Withstand voltage testing

Why are withstand voltage tests important and what are the test methods?

Withstand voltage testing is used to check whether a given electrical product or part provides sufficient dielectric strength (i.e., insulation strength) for the voltages to which it may be exposed. Three locations are tested:

1.    Between the power supply line and the grounded enclosure (to verify the dielectric strength of the basic insulation of devices such as Class 1 devices with protective grounding)

2.    Between the power supply line and any ungrounded enclosure (to check the dielectric strength of double or reinforced insulation; this step is applicable to both Class 1 and class 2 devices)

3.    Between the enclosure and isolated connections (to verify that the connections are electrically isolated as a way of checking basic insulation; this step applies to devise with isolated connections)

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Example of withstand voltage testing

These example connections apply to a television that is being subject to withstand voltage testing. The power supply’s L and N wires are shorted and connected to the withstand voltage tester’s high-voltage terminal (red). The screws on the television’s inputs are connected to the tester’s low-voltage terminal (black).

How to determine the appropriate withstand voltage test voltage and requirements of withstand voltage testers

According to the Japanese Industrial Standard JIS C 1010-1:2014, which stipulates the safety requirements for electrical equipment for measurement, control, and laboratory use, the test voltage used by a withstand voltage tester is based on the main power supply’s specifications as follows:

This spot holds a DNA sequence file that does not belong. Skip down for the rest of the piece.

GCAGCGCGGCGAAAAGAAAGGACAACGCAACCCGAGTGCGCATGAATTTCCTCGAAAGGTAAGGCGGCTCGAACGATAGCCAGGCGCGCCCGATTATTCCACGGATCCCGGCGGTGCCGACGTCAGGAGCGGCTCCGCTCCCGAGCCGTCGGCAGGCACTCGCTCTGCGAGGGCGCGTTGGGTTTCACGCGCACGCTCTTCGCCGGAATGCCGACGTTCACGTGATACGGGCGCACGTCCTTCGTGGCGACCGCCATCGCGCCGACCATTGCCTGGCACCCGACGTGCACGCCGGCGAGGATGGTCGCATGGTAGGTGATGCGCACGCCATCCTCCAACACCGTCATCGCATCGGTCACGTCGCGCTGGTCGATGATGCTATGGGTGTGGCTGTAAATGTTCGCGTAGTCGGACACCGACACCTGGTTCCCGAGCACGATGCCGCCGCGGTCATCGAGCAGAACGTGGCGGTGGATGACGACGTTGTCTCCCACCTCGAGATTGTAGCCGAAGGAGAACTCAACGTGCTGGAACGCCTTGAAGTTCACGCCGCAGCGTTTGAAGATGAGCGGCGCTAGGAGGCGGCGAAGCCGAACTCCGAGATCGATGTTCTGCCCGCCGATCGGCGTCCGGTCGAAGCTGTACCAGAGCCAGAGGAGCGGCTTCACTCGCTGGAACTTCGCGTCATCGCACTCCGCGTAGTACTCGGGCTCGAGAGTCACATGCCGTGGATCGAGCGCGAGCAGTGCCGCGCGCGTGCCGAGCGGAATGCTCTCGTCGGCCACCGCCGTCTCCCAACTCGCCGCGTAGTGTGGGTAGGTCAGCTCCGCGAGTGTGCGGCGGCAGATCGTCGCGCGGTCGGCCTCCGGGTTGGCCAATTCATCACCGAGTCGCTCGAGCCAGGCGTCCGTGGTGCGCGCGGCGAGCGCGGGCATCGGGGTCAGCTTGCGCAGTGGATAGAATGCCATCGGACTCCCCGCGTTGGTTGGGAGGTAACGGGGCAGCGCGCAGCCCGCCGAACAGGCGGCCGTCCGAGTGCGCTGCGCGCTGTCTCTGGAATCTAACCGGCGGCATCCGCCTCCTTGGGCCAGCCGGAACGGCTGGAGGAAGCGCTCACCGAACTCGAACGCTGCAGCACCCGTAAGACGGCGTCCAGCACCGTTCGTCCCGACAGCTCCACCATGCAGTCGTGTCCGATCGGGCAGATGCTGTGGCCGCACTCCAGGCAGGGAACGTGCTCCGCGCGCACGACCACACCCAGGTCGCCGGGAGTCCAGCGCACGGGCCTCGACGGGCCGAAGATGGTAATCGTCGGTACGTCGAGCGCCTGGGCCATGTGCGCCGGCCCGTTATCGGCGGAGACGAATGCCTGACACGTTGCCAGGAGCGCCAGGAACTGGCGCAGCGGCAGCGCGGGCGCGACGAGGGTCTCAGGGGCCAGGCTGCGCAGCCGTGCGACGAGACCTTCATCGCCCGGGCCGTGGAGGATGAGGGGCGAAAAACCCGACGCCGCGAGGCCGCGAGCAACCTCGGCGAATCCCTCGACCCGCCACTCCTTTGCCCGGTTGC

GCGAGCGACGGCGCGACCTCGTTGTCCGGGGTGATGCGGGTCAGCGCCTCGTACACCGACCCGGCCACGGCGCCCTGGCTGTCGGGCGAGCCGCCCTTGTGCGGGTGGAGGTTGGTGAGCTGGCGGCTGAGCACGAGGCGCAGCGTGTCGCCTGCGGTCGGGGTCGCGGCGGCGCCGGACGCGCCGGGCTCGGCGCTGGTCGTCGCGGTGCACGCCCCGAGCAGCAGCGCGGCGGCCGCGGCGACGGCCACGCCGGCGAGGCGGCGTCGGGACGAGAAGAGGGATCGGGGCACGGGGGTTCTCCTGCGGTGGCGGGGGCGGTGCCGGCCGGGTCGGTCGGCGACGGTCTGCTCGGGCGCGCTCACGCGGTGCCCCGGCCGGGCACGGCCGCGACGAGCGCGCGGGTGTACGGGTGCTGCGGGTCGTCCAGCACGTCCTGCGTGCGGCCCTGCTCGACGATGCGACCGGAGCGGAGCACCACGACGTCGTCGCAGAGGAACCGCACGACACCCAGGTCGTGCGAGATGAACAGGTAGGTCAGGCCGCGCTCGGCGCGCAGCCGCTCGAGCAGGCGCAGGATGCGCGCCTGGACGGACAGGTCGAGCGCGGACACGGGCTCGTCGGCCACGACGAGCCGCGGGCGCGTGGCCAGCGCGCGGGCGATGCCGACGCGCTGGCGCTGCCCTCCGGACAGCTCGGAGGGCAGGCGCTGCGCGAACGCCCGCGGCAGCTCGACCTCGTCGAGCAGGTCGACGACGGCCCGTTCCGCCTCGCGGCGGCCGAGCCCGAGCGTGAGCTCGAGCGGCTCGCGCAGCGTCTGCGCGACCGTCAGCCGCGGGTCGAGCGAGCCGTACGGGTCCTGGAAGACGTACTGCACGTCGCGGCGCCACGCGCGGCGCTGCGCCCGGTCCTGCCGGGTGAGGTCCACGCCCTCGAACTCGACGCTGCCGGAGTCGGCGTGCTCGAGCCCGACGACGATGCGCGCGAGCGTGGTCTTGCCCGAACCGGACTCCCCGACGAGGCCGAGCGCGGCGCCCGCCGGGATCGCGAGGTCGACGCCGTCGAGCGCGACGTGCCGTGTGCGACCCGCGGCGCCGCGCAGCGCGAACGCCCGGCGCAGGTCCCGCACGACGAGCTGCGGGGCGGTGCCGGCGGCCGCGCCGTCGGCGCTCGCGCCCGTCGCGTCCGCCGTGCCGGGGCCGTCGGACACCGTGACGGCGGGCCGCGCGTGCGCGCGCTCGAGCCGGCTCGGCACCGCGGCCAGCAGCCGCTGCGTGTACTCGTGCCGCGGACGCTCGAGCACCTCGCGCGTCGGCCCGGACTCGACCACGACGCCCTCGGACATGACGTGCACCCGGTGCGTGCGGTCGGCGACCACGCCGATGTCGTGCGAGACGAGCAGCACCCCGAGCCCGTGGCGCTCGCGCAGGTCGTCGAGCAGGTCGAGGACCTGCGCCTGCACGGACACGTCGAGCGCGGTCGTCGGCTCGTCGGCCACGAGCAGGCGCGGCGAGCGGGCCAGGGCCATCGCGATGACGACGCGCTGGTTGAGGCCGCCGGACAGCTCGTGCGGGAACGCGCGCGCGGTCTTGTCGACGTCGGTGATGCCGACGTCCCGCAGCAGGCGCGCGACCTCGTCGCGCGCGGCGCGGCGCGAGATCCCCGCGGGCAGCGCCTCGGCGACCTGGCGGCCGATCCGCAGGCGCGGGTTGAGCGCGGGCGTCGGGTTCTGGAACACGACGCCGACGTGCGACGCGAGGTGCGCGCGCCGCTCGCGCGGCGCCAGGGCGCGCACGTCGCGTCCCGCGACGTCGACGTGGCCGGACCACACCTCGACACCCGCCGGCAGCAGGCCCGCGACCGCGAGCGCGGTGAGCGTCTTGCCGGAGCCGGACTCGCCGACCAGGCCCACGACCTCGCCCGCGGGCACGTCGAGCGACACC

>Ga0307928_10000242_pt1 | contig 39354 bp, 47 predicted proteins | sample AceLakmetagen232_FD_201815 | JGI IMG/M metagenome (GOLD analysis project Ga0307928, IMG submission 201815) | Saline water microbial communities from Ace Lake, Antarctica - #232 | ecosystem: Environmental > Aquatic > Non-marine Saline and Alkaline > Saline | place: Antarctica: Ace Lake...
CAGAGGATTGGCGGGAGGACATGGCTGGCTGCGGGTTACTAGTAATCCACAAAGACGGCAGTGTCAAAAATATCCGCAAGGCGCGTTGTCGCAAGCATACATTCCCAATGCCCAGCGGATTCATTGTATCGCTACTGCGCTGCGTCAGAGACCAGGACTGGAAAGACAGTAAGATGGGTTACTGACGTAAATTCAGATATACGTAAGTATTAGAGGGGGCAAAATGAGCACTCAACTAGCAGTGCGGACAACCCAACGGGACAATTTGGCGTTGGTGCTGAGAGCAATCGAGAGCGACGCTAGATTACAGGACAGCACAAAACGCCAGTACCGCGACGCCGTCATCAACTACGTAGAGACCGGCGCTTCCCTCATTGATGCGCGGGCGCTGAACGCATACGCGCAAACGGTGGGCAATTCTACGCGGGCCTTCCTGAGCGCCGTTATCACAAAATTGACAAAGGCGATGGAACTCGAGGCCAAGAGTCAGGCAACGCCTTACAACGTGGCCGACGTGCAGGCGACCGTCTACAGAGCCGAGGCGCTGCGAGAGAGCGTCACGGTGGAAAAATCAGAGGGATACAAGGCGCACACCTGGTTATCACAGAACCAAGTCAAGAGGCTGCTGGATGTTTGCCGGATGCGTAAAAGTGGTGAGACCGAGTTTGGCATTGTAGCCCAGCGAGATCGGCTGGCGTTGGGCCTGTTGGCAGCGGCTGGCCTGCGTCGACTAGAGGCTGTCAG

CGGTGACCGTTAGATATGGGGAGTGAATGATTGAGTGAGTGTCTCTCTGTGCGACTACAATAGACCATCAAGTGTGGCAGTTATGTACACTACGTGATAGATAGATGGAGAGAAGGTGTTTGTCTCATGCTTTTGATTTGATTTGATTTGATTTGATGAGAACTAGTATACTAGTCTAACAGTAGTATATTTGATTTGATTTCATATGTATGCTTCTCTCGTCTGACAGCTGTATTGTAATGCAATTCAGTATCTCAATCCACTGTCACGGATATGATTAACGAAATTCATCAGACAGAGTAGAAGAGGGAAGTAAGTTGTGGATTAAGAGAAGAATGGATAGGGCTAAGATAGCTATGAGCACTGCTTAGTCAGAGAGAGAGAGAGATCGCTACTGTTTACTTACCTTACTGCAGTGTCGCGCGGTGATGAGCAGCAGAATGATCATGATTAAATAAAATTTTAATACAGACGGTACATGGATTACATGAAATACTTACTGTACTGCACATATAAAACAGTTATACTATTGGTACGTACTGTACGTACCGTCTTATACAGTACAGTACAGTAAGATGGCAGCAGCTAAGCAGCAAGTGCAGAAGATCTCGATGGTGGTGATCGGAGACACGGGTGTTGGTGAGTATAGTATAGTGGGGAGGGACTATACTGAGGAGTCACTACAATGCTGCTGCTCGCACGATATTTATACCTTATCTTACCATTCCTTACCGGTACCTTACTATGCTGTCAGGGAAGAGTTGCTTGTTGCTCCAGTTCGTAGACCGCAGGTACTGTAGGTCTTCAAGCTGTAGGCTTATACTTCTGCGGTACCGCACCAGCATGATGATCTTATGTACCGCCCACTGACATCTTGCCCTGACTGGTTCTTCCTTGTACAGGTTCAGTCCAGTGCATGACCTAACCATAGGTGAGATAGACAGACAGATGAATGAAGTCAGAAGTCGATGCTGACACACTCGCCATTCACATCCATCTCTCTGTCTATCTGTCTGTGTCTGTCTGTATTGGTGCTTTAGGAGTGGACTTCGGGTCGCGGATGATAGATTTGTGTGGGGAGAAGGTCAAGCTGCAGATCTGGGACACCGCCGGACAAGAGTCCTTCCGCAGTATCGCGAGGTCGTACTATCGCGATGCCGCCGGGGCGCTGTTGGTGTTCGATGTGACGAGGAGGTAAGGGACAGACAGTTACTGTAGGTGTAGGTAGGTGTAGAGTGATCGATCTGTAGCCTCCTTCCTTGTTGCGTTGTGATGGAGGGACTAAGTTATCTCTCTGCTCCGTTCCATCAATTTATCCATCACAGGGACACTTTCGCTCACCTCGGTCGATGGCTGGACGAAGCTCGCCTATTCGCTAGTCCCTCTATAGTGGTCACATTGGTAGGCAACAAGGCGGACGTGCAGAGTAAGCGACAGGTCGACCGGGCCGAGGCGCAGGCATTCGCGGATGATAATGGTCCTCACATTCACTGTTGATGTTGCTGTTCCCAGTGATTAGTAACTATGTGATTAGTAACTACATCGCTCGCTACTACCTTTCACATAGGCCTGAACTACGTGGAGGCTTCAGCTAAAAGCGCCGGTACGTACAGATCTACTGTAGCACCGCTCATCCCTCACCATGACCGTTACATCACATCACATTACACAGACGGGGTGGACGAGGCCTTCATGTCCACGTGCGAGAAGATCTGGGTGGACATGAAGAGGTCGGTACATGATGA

(1) The supply voltage of the device being tested (for example, 100 to 240 V AC, etc.)
(2) The overvoltage (measurement) category of the device being tested (for example, CAT II, CAT III, etc)
(3) Tables provided as part of the standard

Withstand voltage testers must be able to apply the test voltages described in the standard and to measure the breaking current. They are also subject to requirements such as the following as imposed by standards and laws:

•    The voltmeter precision must be JIS Class 1.5 or greater.
•    The output capacity must be at least 500 VA (referring to the capacity of the transformer used in the output voltage source).
•    The short-circuit current must be 200 mA (referring to the specifications of the transformer used in the output voltage source).
•    The instrument must gradually increase output to the test voltage (referring to the method used to raise the output voltage).